Pintrips contends that “pin” is a generic verb that can’t be reserved for the exclusive use of one company. A “generic” term is one that is merely the accepted and recognized description of a class of goods or services – for example, “Apple” brand apple juice. Generic terms are not protected by trademark law.
Pinterest, which allows people to save and share images on a virtual bulletin board, sued Pintrips in federal court claiming that the travel company’s function allowing users to bookmark flight information using a “pin” button violated Pinterest’s trademark rights.
Pinterest’s causes of action also included false designation of origin, unfair competition, and trademark dilution.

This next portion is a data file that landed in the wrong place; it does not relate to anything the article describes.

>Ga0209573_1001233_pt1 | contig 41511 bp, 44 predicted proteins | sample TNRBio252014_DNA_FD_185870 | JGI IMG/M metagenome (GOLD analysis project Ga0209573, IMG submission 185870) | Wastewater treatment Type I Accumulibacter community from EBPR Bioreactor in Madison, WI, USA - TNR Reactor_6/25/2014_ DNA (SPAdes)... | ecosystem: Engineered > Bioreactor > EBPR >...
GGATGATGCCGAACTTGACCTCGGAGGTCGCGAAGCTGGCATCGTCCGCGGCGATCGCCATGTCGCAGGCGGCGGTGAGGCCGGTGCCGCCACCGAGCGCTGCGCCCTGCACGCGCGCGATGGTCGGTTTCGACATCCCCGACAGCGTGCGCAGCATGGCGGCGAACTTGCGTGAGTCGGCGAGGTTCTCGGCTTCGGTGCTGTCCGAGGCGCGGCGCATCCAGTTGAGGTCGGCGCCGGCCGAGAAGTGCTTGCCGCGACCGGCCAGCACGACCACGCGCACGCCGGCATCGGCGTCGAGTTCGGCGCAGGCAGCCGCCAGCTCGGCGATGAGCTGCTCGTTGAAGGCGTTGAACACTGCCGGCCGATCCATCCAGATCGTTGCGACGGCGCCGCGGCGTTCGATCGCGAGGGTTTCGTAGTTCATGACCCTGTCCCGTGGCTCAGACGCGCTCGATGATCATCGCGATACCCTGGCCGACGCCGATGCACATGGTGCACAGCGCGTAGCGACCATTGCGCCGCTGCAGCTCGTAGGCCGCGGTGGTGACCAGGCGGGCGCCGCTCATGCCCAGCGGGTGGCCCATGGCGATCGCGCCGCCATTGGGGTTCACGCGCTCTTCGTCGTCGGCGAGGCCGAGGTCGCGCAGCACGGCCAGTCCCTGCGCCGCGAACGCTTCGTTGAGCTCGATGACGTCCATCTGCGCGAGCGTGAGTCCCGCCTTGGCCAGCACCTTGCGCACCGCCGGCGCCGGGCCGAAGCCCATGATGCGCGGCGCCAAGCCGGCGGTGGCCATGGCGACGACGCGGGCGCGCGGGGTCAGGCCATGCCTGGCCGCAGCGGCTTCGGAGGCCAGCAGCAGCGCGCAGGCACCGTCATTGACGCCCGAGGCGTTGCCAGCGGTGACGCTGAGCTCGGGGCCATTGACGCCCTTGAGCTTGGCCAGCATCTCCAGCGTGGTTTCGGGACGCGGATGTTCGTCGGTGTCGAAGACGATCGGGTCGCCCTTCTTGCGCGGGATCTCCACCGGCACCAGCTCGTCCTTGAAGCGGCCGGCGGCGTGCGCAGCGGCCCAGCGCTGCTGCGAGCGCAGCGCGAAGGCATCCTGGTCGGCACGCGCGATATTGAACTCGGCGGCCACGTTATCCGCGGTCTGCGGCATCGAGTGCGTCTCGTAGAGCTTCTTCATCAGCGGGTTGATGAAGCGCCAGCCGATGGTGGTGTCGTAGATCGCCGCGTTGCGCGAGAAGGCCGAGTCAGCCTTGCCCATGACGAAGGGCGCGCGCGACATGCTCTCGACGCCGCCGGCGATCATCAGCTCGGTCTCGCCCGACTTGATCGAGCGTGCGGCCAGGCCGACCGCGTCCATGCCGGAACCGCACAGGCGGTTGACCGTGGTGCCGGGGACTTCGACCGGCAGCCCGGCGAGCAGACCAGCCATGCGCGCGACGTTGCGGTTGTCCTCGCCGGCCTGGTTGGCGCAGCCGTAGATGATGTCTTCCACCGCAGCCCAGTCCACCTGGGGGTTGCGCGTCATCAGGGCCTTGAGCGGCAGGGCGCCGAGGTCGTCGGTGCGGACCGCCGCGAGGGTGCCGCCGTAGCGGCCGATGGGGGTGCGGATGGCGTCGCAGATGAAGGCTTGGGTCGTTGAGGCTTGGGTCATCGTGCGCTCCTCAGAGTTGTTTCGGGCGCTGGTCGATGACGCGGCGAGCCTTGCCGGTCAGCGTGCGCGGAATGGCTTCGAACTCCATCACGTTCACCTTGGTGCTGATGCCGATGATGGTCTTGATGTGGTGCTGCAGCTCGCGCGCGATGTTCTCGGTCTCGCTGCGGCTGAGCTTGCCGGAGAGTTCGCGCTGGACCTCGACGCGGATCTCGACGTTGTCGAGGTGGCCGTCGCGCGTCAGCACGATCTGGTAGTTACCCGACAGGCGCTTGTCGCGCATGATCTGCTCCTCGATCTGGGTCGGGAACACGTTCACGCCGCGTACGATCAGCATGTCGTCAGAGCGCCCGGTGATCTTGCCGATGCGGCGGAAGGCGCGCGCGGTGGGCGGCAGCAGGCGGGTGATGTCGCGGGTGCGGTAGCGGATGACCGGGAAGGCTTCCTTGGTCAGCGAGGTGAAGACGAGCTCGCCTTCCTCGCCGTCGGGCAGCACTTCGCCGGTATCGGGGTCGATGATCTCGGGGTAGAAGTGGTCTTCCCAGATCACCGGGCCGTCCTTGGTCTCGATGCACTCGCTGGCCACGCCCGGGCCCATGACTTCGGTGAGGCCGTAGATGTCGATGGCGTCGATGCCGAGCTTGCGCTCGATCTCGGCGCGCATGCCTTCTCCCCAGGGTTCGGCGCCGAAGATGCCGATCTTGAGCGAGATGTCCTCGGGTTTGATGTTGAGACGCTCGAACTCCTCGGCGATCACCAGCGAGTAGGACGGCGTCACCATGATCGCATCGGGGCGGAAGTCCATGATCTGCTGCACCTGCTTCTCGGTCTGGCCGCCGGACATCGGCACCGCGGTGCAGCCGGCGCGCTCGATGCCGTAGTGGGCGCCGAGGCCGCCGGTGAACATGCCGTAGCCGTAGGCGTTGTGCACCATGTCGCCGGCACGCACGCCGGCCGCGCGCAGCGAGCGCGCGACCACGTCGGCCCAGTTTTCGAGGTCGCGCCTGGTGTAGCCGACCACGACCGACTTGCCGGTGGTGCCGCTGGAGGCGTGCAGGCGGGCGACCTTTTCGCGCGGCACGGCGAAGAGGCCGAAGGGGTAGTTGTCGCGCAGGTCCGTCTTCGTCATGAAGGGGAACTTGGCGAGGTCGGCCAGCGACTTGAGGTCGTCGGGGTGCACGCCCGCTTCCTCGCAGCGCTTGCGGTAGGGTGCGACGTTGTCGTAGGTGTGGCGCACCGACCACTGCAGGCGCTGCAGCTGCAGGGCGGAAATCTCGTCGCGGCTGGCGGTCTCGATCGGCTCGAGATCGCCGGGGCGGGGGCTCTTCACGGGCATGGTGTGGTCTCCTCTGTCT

Pintrips has asked the court to dismiss the case, saying,
This complaint is a textbook example of an industry giant using a spurious lawsuit to bully a small entity into giving up its right to use a generic, common term that merely describes a core function of its service.
According to Pintrips, just as Facebook can’t own the verb “like,” Pinterest can’t own the word “pin.” The company pointed out that many other websites and apps use the term “pin” for similar functions.
Pinterest claims that it originated the use of the term “pin” for social media bookmarking and that the public now identifies the word “pin” with Pinterest.
Pinterest has applied for a US federal trademark for “pin” but registration is being opposed by Sprint. The “Pin” mark has been successfully registered by the company in other countries.